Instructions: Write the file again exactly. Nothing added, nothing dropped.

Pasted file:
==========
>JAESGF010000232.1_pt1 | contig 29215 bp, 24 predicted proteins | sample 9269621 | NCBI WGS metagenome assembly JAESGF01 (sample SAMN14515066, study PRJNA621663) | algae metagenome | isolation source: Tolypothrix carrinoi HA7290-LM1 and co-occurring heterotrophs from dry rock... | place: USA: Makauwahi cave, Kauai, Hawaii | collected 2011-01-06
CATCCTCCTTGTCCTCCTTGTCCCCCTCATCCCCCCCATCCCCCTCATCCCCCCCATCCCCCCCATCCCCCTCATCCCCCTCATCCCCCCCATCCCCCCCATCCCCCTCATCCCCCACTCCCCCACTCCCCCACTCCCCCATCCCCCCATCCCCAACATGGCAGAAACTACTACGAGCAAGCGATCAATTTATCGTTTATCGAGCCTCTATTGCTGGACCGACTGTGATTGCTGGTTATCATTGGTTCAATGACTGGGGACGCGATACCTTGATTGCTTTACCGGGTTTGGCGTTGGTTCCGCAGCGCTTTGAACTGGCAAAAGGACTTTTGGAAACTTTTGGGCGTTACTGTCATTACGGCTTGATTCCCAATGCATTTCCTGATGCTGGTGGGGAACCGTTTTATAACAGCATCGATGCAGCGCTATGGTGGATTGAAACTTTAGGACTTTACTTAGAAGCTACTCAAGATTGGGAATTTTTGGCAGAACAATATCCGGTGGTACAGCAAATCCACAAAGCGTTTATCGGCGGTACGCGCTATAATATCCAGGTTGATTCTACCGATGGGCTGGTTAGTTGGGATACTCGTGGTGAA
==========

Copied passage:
>JAESGF010000232.1_pt1 | contig 29215 bp, 24 predicted proteins | sample 9269621 | NCBI WGS metagenome assembly JAESGF01 (sample SAMN14515066, study PRJNA621663) | algae metagenome | isolation source: Tolypothrix carrinoi HA7290-LM1 and co-occurring heterotrophs from dry rock... | place: USA: Makauwahi cave, Kauai, Hawaii | collected 2011-01-06
CATCCTCCTTGTCCTCCTTGTCCCCCTCATCCCCCCCATCCCCCTCATCCCCCCCATCCCCCCCATCCCCCTCATCCCCCTCATCCCCCCCATCCCCCCCATCCCCCTCATCCCCCACTCCCCCACTCCCCCACTCCCCCATCCCCCCATCCCCAACATGGCAGAAACTACTACGAGCAAGCGATCAATTTATCGTTTATCGAGCCTCTATTGCTGGACCGACTGTGATTGCTGGTTATCATTGGTTCAATGACTGGGGACGCGATACCTTGATTGCTTTACCGGGTTTGGCGTTGGTTCCGCAGCGCTTTGAACTGGCAAAAGGACTTTTGGAAACTTTTGGGCGTTACTGTCATTACGGCTTGATTCCCAATGCATTTCCTGATGCTGGTGGGGAACCGTTTTATAACAGCATCGATGCAGCGCTATGGTGGATTGAAACTTTAGGACTTTACTTAGAAGCTACTCAAGATTGGGAATTTTTGGCAGAACAATATCCGGTGGTACAGCAAATCCACAAAGCGTTTATCGGCGGTACGCGCTATAATATCCAGGTTGATTCTACCGATGGGCTGGTTAGTTGGGATACTCGTGGTGAA